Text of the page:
• Unicoi Outdoor Adventure Day – Sept 23: Info HERE and HERE.
  • US Forest Service Public Meetings: National forest fans –Attend a meeting , or just review the draft plan and submit your comments to USFS. If you hunt, fish, hike, or birdwatch, you should care enough to comment.

Here’s wishing everyone a safe and quiet weekend, with no despair or needed repair next week.


(Fishing report courtesy of Bert Deener, fisheries biologist with Georgia DNR Wildlife Resources Division, with help from Region Staff and Local Experts)

All eyes are on major hurricane Irma as she churns up the Atlantic. Assuming the storm isn’t bearing down on us, I will be giving two seminars at the Douglas Outdoor Show this Saturday. I’ll be talking about saltwater fishing on the Georgia Coast at 10am and fishing the Okefenokee Swamp and southeast Georgia rivers at 11am. Last quarter moon is September 13th. To monitor all the Georgia river levels, visit the USGS website HERE.


The report from Jaycees Landing is that catfish were caught in decent numbers by bottom fishing. A few crappie were caught in the oxbows, and good mullet catches were common. Fishing in the Altamaha Park area was good over the holiday weekend. Good-sized flatheads were caught on live baitfish. Crickets and Satilla Spins were tops for bream. Topwater plugs produced some nice bass catches. Mullet were numerous on worms. Minnows produced some nice crappie from the deeper holes. The river level was 2.1 feet and rising (85 degrees) at the Baxley gage, and 3.3 feet and falling at the Doctortown gage on September 5th.


The river is dropping out and getting hard to get around in a boat in the upper reaches. That didn’t stop Craig James from whacking a giant 7-pound bass on a buzzbait last Wednesday. Michael of Winge’s Bait and Tackle in Waycross said that the buzzbait bite for bass was still on. Redbreasts were caught with Satilla Spins, and catfish were fooled with pink worms fished on the bottom.  The river level on September 5th at the Waycross gage was 4.8 feet and falling (81 degrees) and at the Atkinson gage was 5.2 feet and falling.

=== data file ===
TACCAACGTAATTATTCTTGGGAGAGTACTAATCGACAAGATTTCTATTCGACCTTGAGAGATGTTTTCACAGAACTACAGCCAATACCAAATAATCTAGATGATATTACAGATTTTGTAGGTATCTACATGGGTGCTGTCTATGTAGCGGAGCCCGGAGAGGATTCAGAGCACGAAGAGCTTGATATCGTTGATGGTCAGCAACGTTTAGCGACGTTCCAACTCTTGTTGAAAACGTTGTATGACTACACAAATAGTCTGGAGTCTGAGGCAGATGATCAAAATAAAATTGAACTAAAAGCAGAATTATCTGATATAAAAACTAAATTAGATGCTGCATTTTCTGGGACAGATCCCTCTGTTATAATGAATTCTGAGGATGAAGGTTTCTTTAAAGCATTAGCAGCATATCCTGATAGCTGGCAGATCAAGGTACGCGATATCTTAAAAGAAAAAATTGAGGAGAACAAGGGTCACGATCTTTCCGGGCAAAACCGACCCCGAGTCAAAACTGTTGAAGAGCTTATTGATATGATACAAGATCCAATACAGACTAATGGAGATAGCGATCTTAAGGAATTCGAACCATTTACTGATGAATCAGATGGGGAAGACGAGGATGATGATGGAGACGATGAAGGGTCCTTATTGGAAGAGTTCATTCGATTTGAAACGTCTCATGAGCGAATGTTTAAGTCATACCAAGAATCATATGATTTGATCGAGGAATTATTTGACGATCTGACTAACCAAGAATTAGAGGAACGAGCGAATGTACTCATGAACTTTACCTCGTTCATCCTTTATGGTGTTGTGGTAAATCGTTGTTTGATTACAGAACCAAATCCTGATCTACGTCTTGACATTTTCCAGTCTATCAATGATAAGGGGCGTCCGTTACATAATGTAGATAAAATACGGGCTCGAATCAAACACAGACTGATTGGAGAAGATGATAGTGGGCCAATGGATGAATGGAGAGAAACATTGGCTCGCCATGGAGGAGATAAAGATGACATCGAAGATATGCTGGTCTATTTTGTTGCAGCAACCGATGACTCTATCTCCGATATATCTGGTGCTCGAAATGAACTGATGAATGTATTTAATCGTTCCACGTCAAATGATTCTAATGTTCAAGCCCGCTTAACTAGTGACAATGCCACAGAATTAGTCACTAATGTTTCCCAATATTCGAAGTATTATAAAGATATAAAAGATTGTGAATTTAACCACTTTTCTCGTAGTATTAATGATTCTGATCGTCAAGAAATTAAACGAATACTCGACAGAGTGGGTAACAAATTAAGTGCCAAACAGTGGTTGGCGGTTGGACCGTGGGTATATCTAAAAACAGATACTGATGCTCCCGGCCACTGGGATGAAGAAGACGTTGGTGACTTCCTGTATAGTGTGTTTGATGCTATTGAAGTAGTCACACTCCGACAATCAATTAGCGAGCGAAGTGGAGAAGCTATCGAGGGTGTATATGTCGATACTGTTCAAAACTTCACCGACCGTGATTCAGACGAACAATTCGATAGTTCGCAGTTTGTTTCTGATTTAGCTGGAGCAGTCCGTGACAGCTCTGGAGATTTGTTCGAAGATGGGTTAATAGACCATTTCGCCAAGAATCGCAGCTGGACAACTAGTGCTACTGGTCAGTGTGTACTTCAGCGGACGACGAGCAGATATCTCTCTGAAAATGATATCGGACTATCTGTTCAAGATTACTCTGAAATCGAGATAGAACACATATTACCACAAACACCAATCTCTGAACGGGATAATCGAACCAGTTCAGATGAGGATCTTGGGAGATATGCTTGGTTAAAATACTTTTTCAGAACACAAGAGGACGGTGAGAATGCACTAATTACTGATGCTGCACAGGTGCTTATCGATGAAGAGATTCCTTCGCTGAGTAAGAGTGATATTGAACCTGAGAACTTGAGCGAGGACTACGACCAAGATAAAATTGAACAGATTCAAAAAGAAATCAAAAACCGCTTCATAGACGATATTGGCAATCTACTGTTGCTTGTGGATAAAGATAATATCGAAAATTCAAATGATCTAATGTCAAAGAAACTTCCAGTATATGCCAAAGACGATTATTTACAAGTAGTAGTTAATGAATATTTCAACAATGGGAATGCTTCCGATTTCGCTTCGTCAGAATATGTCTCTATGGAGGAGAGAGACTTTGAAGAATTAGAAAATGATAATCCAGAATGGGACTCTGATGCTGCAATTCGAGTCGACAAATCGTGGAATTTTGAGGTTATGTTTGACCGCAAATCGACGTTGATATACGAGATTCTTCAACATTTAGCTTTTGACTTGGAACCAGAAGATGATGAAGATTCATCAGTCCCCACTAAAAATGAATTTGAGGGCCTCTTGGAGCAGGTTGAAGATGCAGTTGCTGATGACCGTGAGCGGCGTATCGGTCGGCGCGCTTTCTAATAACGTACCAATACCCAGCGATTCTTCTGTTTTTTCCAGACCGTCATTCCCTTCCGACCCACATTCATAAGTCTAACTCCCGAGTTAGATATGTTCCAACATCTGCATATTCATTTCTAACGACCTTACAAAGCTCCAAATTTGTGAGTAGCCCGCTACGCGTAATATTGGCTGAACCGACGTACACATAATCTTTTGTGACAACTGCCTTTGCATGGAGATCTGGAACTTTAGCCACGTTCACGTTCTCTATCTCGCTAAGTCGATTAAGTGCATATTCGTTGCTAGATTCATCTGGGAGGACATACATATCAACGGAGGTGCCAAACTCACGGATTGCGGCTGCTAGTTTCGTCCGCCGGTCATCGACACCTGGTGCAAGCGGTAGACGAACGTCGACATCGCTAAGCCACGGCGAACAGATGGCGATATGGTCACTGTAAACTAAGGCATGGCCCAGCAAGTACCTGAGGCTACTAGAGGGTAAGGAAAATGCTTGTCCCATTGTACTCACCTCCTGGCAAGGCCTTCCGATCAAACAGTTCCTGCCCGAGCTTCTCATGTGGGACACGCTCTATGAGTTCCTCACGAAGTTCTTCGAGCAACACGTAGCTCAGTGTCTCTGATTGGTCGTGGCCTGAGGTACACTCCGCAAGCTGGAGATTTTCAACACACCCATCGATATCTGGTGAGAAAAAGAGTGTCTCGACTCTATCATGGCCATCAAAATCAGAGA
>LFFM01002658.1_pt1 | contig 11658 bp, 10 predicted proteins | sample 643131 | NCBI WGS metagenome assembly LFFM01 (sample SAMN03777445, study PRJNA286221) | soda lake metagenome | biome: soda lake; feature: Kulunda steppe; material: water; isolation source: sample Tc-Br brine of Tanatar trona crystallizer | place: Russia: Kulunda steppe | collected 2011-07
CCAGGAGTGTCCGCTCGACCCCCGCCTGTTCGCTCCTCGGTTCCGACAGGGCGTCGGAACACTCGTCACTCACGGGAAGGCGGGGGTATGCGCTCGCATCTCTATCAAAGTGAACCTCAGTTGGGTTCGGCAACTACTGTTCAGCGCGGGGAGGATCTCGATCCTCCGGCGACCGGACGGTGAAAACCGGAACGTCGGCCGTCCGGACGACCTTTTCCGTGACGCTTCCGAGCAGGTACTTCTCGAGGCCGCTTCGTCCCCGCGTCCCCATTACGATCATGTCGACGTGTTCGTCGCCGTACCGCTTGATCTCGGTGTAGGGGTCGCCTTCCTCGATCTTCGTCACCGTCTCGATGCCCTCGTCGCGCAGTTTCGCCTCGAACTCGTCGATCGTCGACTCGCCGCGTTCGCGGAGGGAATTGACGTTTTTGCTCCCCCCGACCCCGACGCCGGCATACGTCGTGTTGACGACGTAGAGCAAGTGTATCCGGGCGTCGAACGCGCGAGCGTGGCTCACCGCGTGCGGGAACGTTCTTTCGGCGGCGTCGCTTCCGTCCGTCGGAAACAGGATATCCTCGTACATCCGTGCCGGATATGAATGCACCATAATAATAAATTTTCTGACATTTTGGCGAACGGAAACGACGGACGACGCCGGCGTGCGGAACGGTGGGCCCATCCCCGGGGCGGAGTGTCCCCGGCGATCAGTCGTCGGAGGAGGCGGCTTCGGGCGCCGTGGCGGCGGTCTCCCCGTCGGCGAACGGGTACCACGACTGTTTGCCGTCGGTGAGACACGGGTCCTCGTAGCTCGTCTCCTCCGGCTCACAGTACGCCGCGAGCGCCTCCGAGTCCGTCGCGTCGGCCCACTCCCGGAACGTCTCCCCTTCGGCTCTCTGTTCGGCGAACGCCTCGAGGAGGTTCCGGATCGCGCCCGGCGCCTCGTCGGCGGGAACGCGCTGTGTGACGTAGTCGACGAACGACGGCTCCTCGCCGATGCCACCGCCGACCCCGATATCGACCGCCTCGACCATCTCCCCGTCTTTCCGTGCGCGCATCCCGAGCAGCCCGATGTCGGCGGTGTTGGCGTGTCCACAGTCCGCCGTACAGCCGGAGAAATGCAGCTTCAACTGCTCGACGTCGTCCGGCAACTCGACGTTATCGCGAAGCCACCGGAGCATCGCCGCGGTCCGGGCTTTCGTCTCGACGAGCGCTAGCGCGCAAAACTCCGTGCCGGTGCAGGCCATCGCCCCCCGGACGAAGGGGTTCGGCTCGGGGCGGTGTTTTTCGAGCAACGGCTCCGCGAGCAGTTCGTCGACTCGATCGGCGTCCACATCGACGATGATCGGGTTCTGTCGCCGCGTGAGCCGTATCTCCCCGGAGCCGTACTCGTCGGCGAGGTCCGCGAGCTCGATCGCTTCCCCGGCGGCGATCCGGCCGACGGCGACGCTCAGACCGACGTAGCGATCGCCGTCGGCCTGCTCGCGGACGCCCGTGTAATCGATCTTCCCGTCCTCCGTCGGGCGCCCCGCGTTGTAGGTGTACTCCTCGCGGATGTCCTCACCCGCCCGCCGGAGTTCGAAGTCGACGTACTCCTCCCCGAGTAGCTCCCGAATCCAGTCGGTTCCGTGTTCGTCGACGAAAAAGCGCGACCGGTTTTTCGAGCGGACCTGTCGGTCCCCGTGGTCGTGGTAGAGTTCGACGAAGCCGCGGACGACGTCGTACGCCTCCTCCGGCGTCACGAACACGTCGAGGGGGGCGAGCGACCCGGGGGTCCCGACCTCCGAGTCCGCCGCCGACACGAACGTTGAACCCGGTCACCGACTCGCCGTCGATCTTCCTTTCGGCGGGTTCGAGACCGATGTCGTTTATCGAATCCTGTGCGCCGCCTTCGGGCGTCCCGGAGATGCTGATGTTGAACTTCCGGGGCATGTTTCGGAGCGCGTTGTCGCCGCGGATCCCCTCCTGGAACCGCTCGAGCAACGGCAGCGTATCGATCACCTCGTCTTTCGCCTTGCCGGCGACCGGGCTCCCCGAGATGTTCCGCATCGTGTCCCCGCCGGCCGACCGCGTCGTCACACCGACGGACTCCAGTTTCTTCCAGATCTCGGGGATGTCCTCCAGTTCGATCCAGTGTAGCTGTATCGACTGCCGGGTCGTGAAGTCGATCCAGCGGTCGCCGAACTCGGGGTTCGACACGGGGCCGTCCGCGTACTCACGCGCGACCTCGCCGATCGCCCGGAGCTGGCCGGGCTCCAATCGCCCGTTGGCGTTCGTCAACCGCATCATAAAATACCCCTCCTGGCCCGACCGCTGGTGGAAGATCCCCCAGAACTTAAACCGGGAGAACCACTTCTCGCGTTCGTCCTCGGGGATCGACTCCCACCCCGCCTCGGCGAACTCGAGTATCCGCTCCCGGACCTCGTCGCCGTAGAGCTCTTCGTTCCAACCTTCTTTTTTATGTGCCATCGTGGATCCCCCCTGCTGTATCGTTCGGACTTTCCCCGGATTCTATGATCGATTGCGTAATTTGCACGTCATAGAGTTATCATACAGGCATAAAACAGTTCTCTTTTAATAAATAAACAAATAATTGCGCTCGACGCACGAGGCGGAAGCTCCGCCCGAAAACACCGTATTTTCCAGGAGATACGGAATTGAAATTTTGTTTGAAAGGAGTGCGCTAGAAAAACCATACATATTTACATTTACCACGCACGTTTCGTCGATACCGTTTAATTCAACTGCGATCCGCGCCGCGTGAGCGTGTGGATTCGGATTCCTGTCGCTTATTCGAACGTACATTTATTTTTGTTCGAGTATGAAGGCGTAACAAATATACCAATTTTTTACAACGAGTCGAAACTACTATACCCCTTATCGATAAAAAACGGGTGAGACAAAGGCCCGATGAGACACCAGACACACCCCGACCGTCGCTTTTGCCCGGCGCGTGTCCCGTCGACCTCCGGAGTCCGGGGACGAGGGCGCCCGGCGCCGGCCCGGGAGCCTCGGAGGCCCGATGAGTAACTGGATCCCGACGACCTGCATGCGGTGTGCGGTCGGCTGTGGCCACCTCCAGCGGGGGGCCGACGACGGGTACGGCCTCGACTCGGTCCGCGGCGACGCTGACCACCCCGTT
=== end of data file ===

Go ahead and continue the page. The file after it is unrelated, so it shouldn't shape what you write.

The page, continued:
The river is still high (but it is dropping), and catfish are your best option. The river level at the MacClenny gage on September 5th was 9.0 feet and falling (it was as high as 12 feet over the weekend).


I took my daughter (Ellie) and son (Timothy) to the east side of the swamp between church services on Sunday. We only got to fish an hour, but we managed 8 feisty bowfin (mudfish) and a gar during that short time. Our numbers were about half the usual catch rate per hour, but the size was larger than average. Our 4 largest bowfin weighed 4, 5, 5, and 6 pounds, and Ellie had an 8-pound class fish pull off at the boat. Our best colors of Dura-Spins were white and jackfish (red/white/yellow). The water was over a foot higher than last time we fished, and I think many of the fish were spread out over the flooded prairies.


Lots of effort was spent fishing ponds over the holiday weekend. Some of the better reports I received were from Julius Conner and Angelo Miles. They had around 100 bass up to a few pounds, and their hottest lure was a gold flash Keitech swimbait fished on a light (1/8-oz.) jighead with an exposed Gamakatsu hook. They also caught them on some other lures, but that little swimbait was hot. Chad Lee fished some ponds in the Alma area and caught 56 bass total for the week. Most of the fish were fooled with NED heads and small worms. His biggest, a 6.9-pounder, ate a Berkley Chigger Craw (black/blue). Several others of his bass ate ZOOM Ol’ Monster Worms. Michael Winge said that buzzbaits and topwater plugs continued to produced some nice bass. Pink worms fished on the bottom caught good numbers of catfish. Bream were caught around shoreline vegetation with crickets during the evening.

SE GA Jim Page Grass Carp IMGP5271
Jim Page of Blackshear landed this 20 lb grass carp using a piece of fish food by a feeder in a pond


A pair of Waycross anglers fished the St. Marys Jetties on Monday and landed a 5-lb., 8-oz. flounder and an oversized redfish by pitching bucktail jigs to the rocks. Another crew of anglers fishing inshore caught their limit of slot-sized redfish, a sheepshead, and a third of a cooler of flounder by dabbling mudminnows, finger mullet, and Berkley Swimming Minnows around current breaks and creek mouths. Mike and Trish Wooten of St. Simons Bait & Tackle said that whiting, bull redfish, trout and flounder were caught from the pier. Blue crabs were also caught over the holiday weekend. You can monitor the marine forecast HERE.


Saltwater is probably not going to be a comfortable option this weekend, no matter which direction Hurricane Irma takes, and it might be downright dangerous. Protected waters like ponds and rivers are likely going to be the best options for fishing as the wind ramps up this weekend. If you want to stay inside, come listen to my tips on fishing the coast, the Okefenokee Swamp, and southeast Georgia Rivers at the outdoors show in Douglas. My talks will be 10am and 11am on Saturday.